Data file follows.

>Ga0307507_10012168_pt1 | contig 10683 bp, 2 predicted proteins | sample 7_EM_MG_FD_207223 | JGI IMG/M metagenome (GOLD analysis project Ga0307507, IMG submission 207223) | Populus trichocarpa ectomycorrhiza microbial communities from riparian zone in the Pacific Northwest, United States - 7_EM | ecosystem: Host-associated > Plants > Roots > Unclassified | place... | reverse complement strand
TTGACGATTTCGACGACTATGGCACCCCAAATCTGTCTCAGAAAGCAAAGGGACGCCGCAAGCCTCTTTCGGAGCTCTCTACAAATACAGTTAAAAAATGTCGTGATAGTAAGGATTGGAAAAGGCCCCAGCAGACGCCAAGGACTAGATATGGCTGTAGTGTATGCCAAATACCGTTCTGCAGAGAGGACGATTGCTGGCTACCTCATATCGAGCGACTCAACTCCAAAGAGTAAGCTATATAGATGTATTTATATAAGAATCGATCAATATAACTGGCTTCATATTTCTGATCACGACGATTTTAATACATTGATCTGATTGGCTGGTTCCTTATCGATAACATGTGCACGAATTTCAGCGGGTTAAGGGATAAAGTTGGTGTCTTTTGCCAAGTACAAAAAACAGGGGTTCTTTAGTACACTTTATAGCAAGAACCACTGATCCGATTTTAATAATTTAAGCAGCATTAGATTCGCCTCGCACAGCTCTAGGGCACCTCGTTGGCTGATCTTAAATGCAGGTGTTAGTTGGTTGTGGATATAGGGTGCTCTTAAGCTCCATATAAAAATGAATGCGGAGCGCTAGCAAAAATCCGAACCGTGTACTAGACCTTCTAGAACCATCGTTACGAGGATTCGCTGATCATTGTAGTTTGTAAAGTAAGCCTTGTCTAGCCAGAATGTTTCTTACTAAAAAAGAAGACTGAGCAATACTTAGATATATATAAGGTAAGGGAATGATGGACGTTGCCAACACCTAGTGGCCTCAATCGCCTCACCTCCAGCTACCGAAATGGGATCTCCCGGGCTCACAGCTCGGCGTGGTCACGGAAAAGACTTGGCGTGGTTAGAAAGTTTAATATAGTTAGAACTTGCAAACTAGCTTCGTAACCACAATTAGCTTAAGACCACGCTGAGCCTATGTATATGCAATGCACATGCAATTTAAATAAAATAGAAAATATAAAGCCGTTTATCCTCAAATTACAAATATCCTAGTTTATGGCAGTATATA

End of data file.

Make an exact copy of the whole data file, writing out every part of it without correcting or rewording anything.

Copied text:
>Ga0307507_10012168_pt1 | contig 10683 bp, 2 predicted proteins | sample 7_EM_MG_FD_207223 | JGI IMG/M metagenome (GOLD analysis project Ga0307507, IMG submission 207223) | Populus trichocarpa ectomycorrhiza microbial communities from riparian zone in the Pacific Northwest, United States - 7_EM | ecosystem: Host-associated > Plants > Roots > Unclassified | place... | reverse complement strand
TTGACGATTTCGACGACTATGGCACCCCAAATCTGTCTCAGAAAGCAAAGGGACGCCGCAAGCCTCTTTCGGAGCTCTCTACAAATACAGTTAAAAAATGTCGTGATAGTAAGGATTGGAAAAGGCCCCAGCAGACGCCAAGGACTAGATATGGCTGTAGTGTATGCCAAATACCGTTCTGCAGAGAGGACGATTGCTGGCTACCTCATATCGAGCGACTCAACTCCAAAGAGTAAGCTATATAGATGTATTTATATAAGAATCGATCAATATAACTGGCTTCATATTTCTGATCACGACGATTTTAATACATTGATCTGATTGGCTGGTTCCTTATCGATAACATGTGCACGAATTTCAGCGGGTTAAGGGATAAAGTTGGTGTCTTTTGCCAAGTACAAAAAACAGGGGTTCTTTAGTACACTTTATAGCAAGAACCACTGATCCGATTTTAATAATTTAAGCAGCATTAGATTCGCCTCGCACAGCTCTAGGGCACCTCGTTGGCTGATCTTAAATGCAGGTGTTAGTTGGTTGTGGATATAGGGTGCTCTTAAGCTCCATATAAAAATGAATGCGGAGCGCTAGCAAAAATCCGAACCGTGTACTAGACCTTCTAGAACCATCGTTACGAGGATTCGCTGATCATTGTAGTTTGTAAAGTAAGCCTTGTCTAGCCAGAATGTTTCTTACTAAAAAAGAAGACTGAGCAATACTTAGATATATATAAGGTAAGGGAATGATGGACGTTGCCAACACCTAGTGGCCTCAATCGCCTCACCTCCAGCTACCGAAATGGGATCTCCCGGGCTCACAGCTCGGCGTGGTCACGGAAAAGACTTGGCGTGGTTAGAAAGTTTAATATAGTTAGAACTTGCAAACTAGCTTCGTAACCACAATTAGCTTAAGACCACGCTGAGCCTATGTATATGCAATGCACATGCAATTTAAATAAAATAGAAAATATAAAGCCGTTTATCCTCAAATTACAAATATCCTAGTTTATGGCAGTATATA